Conclusion

In conclusion, we have identified and validated a gene expression signature, applicable to the analysis of routinely acquired FFPE tissue that adds important baseline prognostic information to assist women in their decisions about the size of absolute benefits and risks of adjuvant systemic therapy. The described signature does not include the modestly prognostic hormone receptor and HER2 markers and remains prognostic when proliferation, assessed by Ki-67 IHC score is included in the analysis, thereby simplifying interpretation of the resulting score relative to these standardly used markers. This report extends previous studies that identified genes involved in proliferation as important prognostic members of individual risk factors and combined signatures and highlights the implication of consistent biological and clinical associations with gene expression profiles. The limited number of genes in the signature will facilitate mechanistic studies and may serve as targets for future therapies. Further, the relatively small number of genes in this prognostic signature coupled with the familiarity of RT-PCR should facilitate the broader transfer of these types of analyses to multiple testing laboratories as well as facilitate submission of in vitro diagnostic products to regulatory agencies, both of which will result in expanded cost-effective access relative to laboratory developed assays offered by single laboratories.

Competing interests

JJS, AW, CR, SK, KL and SB are employees of Celera Corp; SA and LK-M are employees of LabCorp.

Authors' contributions

AT, FW, JS, BB, JG, SA and LE conceived the study. AW, KL, SB, CR and JS participated in the study design and data analysis. CG, RS, KC, PC, HB and JB provided clinical samples and background. KL, TH, KR and CR contributed to the statistical analysis. AW and SK supervised the sample preparation and RNA enrichment; HS, BM, and LK-M performed the RNA extraction. HD provided cancer gene list prior to publication. All authors have read and approved the final manuscript.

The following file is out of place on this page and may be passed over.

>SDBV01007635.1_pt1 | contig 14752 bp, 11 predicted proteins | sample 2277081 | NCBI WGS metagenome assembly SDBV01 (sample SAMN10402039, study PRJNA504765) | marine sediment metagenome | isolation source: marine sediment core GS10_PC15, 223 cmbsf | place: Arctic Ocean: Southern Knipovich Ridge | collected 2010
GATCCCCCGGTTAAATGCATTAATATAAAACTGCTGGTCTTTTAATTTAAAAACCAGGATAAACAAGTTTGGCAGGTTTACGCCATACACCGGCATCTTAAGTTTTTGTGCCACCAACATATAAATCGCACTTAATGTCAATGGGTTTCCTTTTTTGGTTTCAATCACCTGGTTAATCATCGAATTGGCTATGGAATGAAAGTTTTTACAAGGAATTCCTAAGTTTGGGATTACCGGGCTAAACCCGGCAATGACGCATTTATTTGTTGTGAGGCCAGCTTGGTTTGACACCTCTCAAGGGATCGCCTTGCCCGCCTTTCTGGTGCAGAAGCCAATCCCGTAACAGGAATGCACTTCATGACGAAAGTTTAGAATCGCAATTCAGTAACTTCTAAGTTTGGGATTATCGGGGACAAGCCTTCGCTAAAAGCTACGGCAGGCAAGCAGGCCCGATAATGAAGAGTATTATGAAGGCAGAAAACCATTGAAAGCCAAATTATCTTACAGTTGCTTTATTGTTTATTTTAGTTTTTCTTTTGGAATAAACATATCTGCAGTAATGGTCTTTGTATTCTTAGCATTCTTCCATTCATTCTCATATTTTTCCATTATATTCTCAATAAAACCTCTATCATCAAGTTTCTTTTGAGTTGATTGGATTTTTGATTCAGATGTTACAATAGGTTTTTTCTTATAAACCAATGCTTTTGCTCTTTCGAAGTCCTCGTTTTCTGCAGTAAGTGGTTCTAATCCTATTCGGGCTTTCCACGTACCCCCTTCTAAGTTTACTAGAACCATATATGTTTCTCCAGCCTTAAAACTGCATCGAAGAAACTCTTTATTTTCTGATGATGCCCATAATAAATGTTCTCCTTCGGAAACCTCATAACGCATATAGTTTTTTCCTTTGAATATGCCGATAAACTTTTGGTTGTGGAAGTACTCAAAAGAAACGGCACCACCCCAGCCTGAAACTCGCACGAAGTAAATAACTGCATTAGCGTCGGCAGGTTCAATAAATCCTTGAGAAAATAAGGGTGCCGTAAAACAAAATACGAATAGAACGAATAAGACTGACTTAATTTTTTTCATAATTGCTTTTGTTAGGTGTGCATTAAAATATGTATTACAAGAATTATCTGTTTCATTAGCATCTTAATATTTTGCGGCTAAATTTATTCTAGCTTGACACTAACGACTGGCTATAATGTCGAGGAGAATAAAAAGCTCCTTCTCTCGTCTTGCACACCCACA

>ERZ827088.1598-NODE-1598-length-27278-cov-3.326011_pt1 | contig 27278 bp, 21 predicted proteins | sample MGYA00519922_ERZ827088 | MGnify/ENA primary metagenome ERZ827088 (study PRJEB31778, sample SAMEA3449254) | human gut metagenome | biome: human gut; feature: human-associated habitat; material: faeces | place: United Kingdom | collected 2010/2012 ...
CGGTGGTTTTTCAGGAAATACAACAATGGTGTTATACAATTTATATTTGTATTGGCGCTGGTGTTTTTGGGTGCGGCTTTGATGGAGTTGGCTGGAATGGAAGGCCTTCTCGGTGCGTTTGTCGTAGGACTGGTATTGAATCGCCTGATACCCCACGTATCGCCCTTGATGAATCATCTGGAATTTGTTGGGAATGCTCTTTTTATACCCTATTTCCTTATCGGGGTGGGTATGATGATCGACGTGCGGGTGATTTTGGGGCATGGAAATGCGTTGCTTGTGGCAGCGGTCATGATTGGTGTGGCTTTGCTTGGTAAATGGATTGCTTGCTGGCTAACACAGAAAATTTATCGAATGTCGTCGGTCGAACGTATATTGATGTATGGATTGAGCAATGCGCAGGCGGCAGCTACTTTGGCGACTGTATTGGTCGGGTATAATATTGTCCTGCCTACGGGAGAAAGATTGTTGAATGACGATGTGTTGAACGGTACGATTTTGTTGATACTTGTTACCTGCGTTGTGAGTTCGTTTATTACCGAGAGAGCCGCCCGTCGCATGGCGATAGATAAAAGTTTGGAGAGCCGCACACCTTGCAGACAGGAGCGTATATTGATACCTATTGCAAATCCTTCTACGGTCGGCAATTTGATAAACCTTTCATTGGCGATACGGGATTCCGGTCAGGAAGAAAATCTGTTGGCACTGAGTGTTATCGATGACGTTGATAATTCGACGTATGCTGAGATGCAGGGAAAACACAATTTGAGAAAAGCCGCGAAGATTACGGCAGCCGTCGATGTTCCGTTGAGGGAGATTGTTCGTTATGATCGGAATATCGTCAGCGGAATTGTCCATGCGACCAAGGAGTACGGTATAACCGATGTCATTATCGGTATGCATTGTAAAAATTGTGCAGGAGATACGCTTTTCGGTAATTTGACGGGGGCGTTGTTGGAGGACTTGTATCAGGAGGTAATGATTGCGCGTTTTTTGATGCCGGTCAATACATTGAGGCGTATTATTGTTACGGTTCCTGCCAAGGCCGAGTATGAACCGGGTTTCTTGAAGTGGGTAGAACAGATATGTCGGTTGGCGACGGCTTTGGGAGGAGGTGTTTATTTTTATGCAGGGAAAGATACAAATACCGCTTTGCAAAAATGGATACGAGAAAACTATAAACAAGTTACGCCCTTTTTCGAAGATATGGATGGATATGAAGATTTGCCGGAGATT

Acknowledgements

We recognize the outstanding support and contributions of C. Santini, C. Sigua, and J. Chan under the overall excellent guidance of S-Y. Chang who provided technical and HT Biomarker infrastructure support for the study. C. Christopherson, S. Tom and W. Kim provided valuable technical support in RNA preparation with thoughtful supervision by S. Kwok. We thank the UCSF Cancer Center Breast Oncology Program Tissue Core. We appreciate early study discussions and analysis by H. Li (University of Pennsylvania). Discussions of unpublished results with A. Sachs and Y. He at Rosetta Inpharmatics assisted markedly. We thank J. Devlin, J. Catanese and T. White for careful review of the manuscript. Most importantly, we are deeply indebted to the patients who made this study possible; breast cancer advocacy, in general, and UCSF's Breast Cancer Advocacy Core, specifically for facilitating focused translational breast cancer research. Supports for carrying out this study were provided by a UC Discovery grant and Celera. The studies described in this paper evolved as part of a collaboration through the Early Detection Research Network (EDRN), an initiative of the National Cancer Institute (NCI).

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Pre-publication history

The pre-publication history for this paper can be accessed here:

http://www.biomedcentral.com/1471-2407/8/339/prepub